PEOPLE v. ANONYMOUS

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Supreme Court, Appellate Division, First Department, New York.

The PEOPLE of the State of New York, Respondent, v. ANONYMOUS, Defendant-Appellant.

Decided: March 29, 2005

ANDRIAS, J.P., SULLIVAN, WILLIAMS, GONZALEZ, CATTERSON, JJ. Richard M. Greenberg, Office of the Appellate Defender, New York (Daniel W.E. Holt of counsel), for appellant. Robert M. Morgenthau, District Attorney, New York (Walter J. Storey of counsel), for respondent.

Judgment, Supreme Court, New York County (Budd G. Goodman, J.), rendered September 12, 2002, convicting defendant, upon his plea of guilty, of criminal possession of a forged instrument in the third degree, and sentencing him to a conditional discharge for a period of 1 year, unanimously affirmed.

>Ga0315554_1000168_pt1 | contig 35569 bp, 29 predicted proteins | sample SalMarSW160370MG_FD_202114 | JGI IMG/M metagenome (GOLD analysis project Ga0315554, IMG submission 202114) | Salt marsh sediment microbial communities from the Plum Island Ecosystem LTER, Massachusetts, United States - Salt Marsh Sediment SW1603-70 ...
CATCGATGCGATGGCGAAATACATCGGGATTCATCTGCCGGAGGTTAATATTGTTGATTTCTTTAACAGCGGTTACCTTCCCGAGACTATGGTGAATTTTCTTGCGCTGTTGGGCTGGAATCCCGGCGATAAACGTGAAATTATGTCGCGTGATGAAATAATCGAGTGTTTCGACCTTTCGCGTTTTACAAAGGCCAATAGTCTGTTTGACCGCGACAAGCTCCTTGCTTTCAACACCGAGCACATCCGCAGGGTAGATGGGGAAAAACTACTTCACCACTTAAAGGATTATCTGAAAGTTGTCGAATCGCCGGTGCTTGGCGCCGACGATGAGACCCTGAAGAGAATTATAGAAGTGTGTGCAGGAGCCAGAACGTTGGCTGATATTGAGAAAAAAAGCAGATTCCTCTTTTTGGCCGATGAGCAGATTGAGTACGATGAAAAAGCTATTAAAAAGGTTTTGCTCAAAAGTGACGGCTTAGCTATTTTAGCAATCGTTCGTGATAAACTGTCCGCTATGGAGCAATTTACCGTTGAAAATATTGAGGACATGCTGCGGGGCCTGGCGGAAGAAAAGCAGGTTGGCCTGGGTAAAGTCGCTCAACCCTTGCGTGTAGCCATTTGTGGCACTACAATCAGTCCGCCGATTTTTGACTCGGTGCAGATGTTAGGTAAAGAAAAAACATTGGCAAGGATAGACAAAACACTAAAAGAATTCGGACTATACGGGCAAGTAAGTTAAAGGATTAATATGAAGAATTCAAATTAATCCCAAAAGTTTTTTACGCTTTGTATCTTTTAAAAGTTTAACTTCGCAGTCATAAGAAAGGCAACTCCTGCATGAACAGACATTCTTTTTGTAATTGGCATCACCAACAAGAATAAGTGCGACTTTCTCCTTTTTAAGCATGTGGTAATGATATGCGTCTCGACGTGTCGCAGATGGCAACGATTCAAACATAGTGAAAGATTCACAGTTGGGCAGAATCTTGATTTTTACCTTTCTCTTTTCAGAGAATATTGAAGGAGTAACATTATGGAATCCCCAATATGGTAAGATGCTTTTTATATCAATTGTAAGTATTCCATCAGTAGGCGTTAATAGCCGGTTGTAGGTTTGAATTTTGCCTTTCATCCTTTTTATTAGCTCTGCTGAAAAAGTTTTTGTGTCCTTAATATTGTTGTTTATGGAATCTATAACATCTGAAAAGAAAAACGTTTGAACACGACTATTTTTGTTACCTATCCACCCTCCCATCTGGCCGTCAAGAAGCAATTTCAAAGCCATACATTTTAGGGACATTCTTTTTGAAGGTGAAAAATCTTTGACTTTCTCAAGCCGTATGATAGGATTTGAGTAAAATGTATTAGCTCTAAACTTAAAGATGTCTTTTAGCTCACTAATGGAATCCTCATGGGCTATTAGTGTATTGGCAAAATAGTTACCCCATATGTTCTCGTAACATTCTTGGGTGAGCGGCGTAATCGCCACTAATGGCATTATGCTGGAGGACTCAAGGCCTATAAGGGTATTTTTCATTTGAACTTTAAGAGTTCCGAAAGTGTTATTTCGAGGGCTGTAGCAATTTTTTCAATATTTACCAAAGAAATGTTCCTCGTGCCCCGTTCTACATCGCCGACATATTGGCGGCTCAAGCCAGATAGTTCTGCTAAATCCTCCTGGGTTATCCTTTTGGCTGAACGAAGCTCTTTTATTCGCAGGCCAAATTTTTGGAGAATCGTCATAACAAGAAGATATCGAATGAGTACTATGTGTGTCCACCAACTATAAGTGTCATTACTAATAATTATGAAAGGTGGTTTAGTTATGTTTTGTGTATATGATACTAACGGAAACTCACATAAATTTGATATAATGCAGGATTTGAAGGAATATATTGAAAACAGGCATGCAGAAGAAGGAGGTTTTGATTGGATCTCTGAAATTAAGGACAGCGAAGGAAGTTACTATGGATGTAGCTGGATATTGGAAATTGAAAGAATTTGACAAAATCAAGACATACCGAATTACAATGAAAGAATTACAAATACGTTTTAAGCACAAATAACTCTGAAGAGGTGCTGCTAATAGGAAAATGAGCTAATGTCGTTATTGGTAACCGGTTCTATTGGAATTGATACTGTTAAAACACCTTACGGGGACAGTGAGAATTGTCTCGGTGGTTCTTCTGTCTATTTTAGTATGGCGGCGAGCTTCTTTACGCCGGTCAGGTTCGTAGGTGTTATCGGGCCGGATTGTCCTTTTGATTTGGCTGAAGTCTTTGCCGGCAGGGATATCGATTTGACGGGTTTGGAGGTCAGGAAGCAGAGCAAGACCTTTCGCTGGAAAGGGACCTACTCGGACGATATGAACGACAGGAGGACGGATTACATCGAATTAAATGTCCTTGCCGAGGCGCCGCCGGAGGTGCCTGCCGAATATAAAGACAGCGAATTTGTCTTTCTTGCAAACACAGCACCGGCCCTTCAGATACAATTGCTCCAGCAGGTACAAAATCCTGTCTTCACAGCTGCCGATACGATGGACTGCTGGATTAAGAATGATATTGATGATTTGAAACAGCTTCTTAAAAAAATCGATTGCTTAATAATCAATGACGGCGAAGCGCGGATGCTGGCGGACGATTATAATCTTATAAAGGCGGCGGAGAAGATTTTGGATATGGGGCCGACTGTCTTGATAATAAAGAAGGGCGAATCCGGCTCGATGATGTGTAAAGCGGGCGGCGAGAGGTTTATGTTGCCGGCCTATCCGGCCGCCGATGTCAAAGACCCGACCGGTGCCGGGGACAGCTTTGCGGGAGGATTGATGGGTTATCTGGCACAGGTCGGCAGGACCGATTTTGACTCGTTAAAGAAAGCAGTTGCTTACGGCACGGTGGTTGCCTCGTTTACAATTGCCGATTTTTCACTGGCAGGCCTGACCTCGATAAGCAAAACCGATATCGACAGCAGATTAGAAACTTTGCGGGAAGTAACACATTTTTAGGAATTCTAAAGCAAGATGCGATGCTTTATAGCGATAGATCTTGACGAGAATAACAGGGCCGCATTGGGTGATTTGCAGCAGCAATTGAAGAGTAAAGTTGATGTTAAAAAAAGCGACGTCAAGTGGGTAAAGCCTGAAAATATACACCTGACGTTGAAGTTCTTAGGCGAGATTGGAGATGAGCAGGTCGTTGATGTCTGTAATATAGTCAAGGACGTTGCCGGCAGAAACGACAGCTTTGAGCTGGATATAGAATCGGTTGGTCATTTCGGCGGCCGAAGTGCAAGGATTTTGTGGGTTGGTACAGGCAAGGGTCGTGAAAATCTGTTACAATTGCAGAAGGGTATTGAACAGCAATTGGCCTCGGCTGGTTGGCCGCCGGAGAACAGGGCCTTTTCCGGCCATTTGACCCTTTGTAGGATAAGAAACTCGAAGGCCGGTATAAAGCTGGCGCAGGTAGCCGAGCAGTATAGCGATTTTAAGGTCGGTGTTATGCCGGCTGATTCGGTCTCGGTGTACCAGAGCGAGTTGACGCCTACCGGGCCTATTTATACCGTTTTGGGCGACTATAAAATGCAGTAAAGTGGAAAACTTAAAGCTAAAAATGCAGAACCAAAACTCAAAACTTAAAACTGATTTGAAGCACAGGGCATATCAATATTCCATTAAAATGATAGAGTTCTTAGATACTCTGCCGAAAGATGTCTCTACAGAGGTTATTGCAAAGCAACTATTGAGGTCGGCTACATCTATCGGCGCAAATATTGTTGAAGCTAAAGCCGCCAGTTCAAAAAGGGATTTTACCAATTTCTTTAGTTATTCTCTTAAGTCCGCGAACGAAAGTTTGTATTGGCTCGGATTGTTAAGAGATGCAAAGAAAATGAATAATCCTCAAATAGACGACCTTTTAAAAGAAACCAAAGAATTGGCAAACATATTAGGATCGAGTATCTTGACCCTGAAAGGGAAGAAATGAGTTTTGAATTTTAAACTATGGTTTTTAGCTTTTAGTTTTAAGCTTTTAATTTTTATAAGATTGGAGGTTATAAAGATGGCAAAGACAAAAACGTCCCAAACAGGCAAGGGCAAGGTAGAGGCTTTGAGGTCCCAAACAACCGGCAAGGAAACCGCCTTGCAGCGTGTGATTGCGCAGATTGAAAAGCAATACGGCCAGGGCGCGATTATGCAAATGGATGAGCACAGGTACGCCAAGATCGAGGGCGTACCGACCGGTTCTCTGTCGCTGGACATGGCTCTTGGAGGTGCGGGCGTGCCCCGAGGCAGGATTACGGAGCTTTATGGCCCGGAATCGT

The court properly denied defendant's various motions to dismiss the indictment, made on the ground of delay in sentencing.   We conclude that under the terms of his cooperation agreement, defendant agreed to all of the delay from his original plea of guilty to a felony, to his ultimate misdemeanor plea (see People v. Baez, 216 A.D.2d 121, 628 N.Y.S.2d 642 [1995] ).   Furthermore, this period of delay was for defendant's benefit, in that it provided him with an extended opportunity to earn a lenient disposition.   The record also establishes that defendant consented to the period of delay between his misdemeanor plea and September 21, 2001.   Defendant has not met his burden, as appellant (see People v. Olivo, 52 N.Y.2d 309, 320, 438 N.Y.S.2d 242, 420 N.E.2d 40 [1981] ), of providing minutes that might explain the delay between September 21, 2001 and the sentencing on September 12, 2002, and we do not find that delay to be unreasonable in any event.   While sentencing under a cooperation agreement may not be delayed indefinitely, we conclude that there were plausible reasons for all of the periods of delay in this case, and after balancing the pertinent factors, we conclude that the delay in sentencing was excusable (see People v. Drake, 61 N.Y.2d 359, 474 N.Y.S.2d 276, 462 N.E.2d 376 [1984] ).   We note that because of the unusual circumstances of this case, defendant, who originally pleaded guilty to a serious felony charge warranting a prison sentence, ultimately received everything he bargained for, to wit, a misdemeanor plea, a conditional discharge, and a certificate of relief from civil disabilities, and that he received all of this without having to fulfill his obligations under the cooperation agreement.